We’re pleased to announce we’re now providing an L-Root instance in Reno, NV to our customers and peers, including TahoeIX peers.
Roller Network has long been a proponent of native IPv6 since we first deployed it on our network in 2007 following some early testing back in 2005. We also require support for native IPv6 from anyone we buy transit from now or in the future. But IPv6 provisioning on new Roller Network customer accounts has been optional on request. We’ve decided it’s time to change that.
Since last week we’ve started provisioning an IPv6 /64 subnet (with its enclosing /48 reserved) on all new accounts. Soon we’ll be going through all existing accounts and assigning an IPv6 subnet to them, too. Whether or not customers will use their IPv6 is still up to them, but we hope this will encourage some to give IPv6 another look or start learning and testing IPv6 connectivity.
ARIN now has only 3 /8s of available IPv4 space in its inventory and has moved into Phase Two of their IPv4 Countdown Plan
The big news today is that RIPE has officially reached their final /8 of IP4 addresses and exhausted their free pool. Per RIPE’s final /8 policy, no new IPv4 Provider Independent (PI) space will be assigned. RIPE follows on the heels of APNIC, who exhausted their IPv4 pool on April 14, 2011. What are your IPv6 plans?
Earlier today, the RIPE NCC (Réseaux IP Européens Network Coordination Centre) announced it is down to its last “/8” worth of IPv4 addresses. This means that it is no longer possible to obtain new IPv4 addresses in Europe, the former USSR, or the Middle East, with one small exception: every network operator that is a “RIPE member” or “local Internet registry” (LIR) can obtain one final block of 1024 IPv4 addresses. To fulfill these requests, the RIPE NCC is keeping that last /8, which contains 16.8 million addresses, in reserve.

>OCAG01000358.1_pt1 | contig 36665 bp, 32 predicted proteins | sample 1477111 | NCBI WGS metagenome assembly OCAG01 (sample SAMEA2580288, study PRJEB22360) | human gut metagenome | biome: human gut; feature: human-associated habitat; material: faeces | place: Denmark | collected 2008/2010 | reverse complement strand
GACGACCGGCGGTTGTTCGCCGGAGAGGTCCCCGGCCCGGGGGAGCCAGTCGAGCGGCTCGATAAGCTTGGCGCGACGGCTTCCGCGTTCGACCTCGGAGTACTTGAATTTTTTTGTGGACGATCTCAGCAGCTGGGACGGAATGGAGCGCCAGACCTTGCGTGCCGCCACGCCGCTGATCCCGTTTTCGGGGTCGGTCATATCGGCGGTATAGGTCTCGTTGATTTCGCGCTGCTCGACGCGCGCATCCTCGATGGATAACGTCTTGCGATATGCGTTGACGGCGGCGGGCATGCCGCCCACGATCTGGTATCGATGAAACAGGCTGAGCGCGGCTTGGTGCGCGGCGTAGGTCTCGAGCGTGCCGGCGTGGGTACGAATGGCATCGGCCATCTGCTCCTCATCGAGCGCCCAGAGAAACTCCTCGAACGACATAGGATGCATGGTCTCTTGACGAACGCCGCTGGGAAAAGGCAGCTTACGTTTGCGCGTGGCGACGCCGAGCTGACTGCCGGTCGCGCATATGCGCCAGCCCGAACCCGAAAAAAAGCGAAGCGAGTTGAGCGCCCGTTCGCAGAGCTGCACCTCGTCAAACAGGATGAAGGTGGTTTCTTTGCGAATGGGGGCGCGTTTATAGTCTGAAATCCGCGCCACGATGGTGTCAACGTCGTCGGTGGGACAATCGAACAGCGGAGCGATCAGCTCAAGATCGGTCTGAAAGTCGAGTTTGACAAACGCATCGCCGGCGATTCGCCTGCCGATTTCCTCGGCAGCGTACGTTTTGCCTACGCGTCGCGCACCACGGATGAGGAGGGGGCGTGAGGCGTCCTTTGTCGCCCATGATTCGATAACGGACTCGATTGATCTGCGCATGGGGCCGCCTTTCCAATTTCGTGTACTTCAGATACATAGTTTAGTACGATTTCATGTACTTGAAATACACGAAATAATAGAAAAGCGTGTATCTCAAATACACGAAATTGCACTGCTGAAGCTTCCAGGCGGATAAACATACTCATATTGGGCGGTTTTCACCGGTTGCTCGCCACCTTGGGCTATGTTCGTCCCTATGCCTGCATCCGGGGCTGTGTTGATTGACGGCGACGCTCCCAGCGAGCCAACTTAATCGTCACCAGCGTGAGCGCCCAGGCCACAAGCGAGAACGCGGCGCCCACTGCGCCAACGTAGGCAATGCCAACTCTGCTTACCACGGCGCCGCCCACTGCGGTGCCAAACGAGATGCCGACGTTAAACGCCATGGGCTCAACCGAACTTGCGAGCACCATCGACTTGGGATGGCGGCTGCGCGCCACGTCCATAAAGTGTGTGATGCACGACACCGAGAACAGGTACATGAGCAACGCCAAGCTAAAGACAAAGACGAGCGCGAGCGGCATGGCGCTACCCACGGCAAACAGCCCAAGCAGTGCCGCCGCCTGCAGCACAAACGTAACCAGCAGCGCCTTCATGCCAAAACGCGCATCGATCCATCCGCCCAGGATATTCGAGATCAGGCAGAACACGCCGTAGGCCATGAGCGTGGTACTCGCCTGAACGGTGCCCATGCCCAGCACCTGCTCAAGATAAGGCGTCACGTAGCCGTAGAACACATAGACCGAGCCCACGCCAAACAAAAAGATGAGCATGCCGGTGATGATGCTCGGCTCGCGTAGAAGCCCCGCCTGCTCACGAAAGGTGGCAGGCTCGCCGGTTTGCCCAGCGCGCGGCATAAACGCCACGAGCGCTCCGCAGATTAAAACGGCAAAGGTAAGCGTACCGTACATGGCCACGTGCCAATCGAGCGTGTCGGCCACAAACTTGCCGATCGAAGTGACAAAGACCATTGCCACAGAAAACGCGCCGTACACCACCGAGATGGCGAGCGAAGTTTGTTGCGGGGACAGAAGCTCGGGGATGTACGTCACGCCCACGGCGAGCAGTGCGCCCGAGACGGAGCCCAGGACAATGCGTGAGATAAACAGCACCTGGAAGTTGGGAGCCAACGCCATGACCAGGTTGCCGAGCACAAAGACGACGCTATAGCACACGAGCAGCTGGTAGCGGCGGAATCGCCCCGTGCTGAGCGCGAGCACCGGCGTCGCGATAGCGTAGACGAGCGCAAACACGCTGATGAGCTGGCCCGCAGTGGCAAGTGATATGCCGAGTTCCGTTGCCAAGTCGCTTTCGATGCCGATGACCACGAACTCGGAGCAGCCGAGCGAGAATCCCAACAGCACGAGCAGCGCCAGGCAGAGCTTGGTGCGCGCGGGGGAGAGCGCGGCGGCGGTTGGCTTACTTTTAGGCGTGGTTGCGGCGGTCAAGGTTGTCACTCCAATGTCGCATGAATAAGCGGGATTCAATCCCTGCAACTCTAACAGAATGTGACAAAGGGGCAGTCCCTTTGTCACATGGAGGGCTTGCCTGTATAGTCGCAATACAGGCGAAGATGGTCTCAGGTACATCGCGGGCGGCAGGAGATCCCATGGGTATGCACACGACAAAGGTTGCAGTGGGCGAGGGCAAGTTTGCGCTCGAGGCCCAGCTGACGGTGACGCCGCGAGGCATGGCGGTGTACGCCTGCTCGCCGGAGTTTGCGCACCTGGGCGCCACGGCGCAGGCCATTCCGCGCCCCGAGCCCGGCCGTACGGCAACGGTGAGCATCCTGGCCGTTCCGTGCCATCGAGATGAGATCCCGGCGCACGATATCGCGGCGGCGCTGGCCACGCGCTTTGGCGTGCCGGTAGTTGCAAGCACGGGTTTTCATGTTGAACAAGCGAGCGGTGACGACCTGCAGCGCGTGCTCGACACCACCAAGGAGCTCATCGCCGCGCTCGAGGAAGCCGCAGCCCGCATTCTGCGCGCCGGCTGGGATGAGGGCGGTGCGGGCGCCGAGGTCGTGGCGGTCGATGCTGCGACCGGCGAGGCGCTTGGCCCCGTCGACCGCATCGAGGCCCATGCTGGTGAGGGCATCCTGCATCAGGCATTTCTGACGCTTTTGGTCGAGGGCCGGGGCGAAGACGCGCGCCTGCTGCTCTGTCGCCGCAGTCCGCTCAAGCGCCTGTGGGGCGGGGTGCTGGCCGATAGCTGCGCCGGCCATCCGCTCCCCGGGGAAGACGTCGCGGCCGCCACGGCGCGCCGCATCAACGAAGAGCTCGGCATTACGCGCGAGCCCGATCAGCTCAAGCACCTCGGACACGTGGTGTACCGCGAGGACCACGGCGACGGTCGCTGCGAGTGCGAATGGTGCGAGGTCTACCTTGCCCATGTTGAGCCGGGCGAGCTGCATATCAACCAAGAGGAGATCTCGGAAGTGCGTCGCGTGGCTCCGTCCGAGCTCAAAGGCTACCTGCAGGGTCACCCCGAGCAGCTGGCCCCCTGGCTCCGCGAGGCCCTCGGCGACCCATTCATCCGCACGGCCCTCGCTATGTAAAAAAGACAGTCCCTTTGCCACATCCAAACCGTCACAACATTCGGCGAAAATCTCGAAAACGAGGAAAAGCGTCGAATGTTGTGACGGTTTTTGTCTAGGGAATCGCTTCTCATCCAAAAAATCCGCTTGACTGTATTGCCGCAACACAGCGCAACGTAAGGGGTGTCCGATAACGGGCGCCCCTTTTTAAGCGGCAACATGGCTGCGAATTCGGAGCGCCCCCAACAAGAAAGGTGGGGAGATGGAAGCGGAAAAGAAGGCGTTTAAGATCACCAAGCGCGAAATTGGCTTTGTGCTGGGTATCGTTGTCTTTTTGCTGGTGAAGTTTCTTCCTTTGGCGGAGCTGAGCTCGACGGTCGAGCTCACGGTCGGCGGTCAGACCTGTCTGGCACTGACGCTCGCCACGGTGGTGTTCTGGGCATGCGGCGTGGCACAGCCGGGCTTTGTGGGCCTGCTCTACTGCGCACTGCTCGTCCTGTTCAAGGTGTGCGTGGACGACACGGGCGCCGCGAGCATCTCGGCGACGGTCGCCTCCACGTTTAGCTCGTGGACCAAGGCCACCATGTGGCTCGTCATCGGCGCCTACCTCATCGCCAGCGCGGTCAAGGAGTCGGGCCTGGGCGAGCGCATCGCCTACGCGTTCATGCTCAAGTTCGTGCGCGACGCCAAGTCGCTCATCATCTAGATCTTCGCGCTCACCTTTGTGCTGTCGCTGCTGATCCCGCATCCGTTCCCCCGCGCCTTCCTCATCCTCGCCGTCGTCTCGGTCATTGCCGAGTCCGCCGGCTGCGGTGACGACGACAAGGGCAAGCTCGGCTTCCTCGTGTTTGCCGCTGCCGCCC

On Friday 14 September, 2012, the RIPE NCC, the Regional Internet Registry (RIR) for Europe, the Middle East and parts of Central Asia, distributed the last blocks of IPv4 address space from the available pool.
This means that we are now distributing IPv4 address space to Local Internet Registries (LIRs) from the last /8 according to section 5.6 of “IPv4 Address Allocation and Assignment Policies for the RIPE NCC Service Region“.
This section states that an LIR may receive one /22 allocation (1,024 IPv4 addresses), even if they can justify a larger allocation. This /22 allocation will only be made to LIRs if they have already received an IPv6 allocation from an upstream LIR or the RIPE NCC. No new IPv4 Provider Independent (PI) space will be assigned.
It is now imperative that all stakeholders deploy IPv6 on their networks to ensure the continuity of their online operations and the future growth of the Internet.
We will be turning up a new FastE circuit to Level 3 on Friday, February 16, 2011 at 10:00 UTC-8. This circuit will provide additional multihomed IPv4 and IPv6 transit capacity to our facility. There will not be any operational impact.
UPDATE: The order was not correct on Level 3’s side, so we couldn’t turn the circuit up at this time. It will be rescheduled.
UPDATE 2: Rescheduled for Monday, March 5th at 14:00 UTC-8.
UPDATE3: The circuit was successfully activated.